Building transnational worker power at LATAM
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In the early 2000s South American aviation was radically changed by the widespread liberalisation of the sector. This caused the demise of many smaller local and domestic carriers at the expense of Línea Aérea Nacional de Chile (LAN).
In the later 2000s, LAN adopted a strong anti-union approach in its operations. It used multiple anti-union tactics such as dismissing existing union leaders and creating alternative unions under management control. Workers became afraid to join unions.
As LAN grew, the ITF recognised the need to ensure close cooperation and communication between unions in all the countries across the airline's network. This began in Chile and Argentina, but as time went by organisations in Ecuador, Peru, Colombia and Paraguay joined to form a network of LAN unions.
In order to keep up with the growth of LAN, unions in the network began organising at the grassroots level and developing closer cooperation between each other. Tactics such as information sharing and solidarity actions were used to strengthen the group and build power against LAN. The ITF also engaged in a deep analysis of LAN and unions used this research to aid their work on the ground.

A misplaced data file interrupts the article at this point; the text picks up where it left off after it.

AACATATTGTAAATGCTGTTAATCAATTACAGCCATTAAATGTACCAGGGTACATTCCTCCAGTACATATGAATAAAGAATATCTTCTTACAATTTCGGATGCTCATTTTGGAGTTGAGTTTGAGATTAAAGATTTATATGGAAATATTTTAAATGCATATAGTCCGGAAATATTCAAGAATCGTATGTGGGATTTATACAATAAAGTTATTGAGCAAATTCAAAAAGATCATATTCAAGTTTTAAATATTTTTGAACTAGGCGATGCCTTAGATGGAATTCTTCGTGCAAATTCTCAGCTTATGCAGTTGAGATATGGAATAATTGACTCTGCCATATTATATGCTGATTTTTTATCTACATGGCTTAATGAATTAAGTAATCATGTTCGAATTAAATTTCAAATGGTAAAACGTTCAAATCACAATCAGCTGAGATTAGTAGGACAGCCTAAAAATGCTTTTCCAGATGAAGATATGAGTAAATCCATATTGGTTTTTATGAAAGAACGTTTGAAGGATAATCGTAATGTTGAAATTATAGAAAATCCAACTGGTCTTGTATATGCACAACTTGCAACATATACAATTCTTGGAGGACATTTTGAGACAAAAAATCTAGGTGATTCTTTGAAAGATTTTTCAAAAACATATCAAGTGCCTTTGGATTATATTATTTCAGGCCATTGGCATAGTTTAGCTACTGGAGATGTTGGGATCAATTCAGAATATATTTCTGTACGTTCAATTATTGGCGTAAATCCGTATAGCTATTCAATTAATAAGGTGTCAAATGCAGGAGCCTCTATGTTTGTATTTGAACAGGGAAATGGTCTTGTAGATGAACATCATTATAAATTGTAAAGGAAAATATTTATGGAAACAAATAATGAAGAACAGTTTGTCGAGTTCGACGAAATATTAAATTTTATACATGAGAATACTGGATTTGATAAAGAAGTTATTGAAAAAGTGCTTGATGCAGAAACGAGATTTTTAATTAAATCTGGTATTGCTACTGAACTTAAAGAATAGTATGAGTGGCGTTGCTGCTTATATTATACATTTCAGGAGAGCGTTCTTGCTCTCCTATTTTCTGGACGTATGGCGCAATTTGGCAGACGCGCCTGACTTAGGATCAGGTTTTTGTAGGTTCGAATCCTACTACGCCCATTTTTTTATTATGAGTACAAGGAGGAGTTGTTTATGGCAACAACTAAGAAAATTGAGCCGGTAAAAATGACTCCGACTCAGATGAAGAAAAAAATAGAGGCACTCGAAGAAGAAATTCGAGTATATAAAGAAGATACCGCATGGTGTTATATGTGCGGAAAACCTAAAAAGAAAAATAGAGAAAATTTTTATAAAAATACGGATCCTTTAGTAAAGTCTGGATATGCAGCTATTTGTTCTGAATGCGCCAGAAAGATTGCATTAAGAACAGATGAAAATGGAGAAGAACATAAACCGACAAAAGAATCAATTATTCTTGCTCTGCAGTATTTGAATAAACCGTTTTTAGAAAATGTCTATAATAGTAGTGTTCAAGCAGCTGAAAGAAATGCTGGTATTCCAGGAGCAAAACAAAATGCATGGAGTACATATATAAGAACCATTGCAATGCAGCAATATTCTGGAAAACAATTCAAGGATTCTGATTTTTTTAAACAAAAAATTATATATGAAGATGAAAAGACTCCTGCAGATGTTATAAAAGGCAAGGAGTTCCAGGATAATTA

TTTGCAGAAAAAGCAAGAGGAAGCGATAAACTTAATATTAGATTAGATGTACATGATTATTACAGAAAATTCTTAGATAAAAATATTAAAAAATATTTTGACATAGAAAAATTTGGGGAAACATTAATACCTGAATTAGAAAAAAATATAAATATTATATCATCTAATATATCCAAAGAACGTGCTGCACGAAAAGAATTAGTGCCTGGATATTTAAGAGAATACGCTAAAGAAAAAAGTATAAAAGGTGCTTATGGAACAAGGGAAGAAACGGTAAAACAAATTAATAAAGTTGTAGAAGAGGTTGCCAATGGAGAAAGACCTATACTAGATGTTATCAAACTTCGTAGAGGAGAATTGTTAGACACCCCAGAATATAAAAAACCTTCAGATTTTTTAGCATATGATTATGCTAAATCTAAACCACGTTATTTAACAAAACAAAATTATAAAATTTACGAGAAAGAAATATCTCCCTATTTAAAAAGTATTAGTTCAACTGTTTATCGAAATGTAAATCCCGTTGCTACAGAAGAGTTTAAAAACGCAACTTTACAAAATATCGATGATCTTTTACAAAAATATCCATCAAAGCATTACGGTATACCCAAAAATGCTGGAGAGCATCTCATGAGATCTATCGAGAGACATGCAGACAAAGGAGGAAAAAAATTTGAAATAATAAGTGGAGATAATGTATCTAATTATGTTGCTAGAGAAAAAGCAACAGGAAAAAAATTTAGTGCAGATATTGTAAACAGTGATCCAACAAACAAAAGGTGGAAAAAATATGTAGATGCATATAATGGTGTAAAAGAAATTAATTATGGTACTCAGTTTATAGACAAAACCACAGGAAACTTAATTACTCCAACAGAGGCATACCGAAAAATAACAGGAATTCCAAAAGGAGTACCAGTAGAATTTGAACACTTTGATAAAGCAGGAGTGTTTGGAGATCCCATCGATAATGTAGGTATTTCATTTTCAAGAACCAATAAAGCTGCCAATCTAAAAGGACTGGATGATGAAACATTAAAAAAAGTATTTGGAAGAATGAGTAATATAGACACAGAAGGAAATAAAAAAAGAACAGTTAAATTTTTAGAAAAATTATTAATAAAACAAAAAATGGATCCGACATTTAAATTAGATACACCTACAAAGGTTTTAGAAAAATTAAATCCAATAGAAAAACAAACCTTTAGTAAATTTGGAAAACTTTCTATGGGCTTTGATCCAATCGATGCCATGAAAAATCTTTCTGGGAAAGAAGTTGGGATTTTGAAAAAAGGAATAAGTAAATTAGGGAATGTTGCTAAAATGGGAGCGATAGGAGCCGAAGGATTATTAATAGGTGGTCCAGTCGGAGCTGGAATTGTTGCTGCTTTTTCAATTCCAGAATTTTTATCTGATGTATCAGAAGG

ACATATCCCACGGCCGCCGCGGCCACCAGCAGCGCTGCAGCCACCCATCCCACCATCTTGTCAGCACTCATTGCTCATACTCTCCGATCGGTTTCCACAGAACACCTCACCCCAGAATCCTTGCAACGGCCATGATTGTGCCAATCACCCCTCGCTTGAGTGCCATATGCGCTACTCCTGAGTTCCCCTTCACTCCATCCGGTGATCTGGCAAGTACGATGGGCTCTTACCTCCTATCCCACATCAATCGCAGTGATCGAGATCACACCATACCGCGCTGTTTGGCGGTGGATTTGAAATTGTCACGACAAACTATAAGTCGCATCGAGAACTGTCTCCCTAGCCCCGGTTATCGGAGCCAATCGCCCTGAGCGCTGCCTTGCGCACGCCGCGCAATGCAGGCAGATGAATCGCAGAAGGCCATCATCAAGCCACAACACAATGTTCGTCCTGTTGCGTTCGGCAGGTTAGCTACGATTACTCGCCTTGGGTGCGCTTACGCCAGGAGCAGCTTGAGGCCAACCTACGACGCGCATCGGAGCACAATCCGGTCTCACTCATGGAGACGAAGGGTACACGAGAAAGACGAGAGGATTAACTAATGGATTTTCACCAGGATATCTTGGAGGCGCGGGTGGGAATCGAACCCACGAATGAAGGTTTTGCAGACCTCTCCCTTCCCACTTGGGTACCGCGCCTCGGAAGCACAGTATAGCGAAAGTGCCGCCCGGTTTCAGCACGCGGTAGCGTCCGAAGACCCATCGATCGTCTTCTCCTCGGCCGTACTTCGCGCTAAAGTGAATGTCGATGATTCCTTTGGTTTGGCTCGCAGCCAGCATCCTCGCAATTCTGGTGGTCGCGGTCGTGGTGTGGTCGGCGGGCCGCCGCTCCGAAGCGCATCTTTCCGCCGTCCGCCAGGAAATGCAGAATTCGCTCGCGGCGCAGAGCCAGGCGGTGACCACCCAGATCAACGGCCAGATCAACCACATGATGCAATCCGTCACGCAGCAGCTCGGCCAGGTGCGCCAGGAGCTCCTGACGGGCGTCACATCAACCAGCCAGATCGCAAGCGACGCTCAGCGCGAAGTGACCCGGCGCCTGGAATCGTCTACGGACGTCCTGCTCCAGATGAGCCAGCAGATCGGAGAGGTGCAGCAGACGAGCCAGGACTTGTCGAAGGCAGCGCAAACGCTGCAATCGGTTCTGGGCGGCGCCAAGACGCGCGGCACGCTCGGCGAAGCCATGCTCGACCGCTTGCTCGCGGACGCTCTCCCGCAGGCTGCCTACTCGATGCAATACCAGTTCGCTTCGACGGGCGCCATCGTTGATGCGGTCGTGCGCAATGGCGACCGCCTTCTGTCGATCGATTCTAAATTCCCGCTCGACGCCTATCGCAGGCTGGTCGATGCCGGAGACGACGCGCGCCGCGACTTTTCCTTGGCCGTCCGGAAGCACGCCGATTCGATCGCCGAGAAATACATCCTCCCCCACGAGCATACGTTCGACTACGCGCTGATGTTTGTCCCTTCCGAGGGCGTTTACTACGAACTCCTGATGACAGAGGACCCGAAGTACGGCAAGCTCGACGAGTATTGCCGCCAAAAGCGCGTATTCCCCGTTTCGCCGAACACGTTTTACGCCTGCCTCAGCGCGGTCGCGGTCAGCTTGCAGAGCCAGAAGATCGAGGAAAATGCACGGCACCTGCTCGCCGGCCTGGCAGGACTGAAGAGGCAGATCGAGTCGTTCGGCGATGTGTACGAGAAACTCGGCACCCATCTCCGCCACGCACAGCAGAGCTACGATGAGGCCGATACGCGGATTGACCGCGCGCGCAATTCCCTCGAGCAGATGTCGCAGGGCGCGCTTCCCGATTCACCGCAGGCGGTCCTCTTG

In 2012, LAN Airlines merged with TAM of Brazil to form the airline group LATAM. This merger made LATAM one of the largest airlines in the world, and by far the largest airline in South America. For the newly-merged airline's workeres, TAM brought with it the strength of the Brazilian unions to further build the power the LAN network.
The LATAM project is a pioneering example of organising workers in multinational airlines across the world. Similar networks have since been built in airlines like Ryanair and easyJet and other aviation companies such as Swissport and Lufthansa Technik.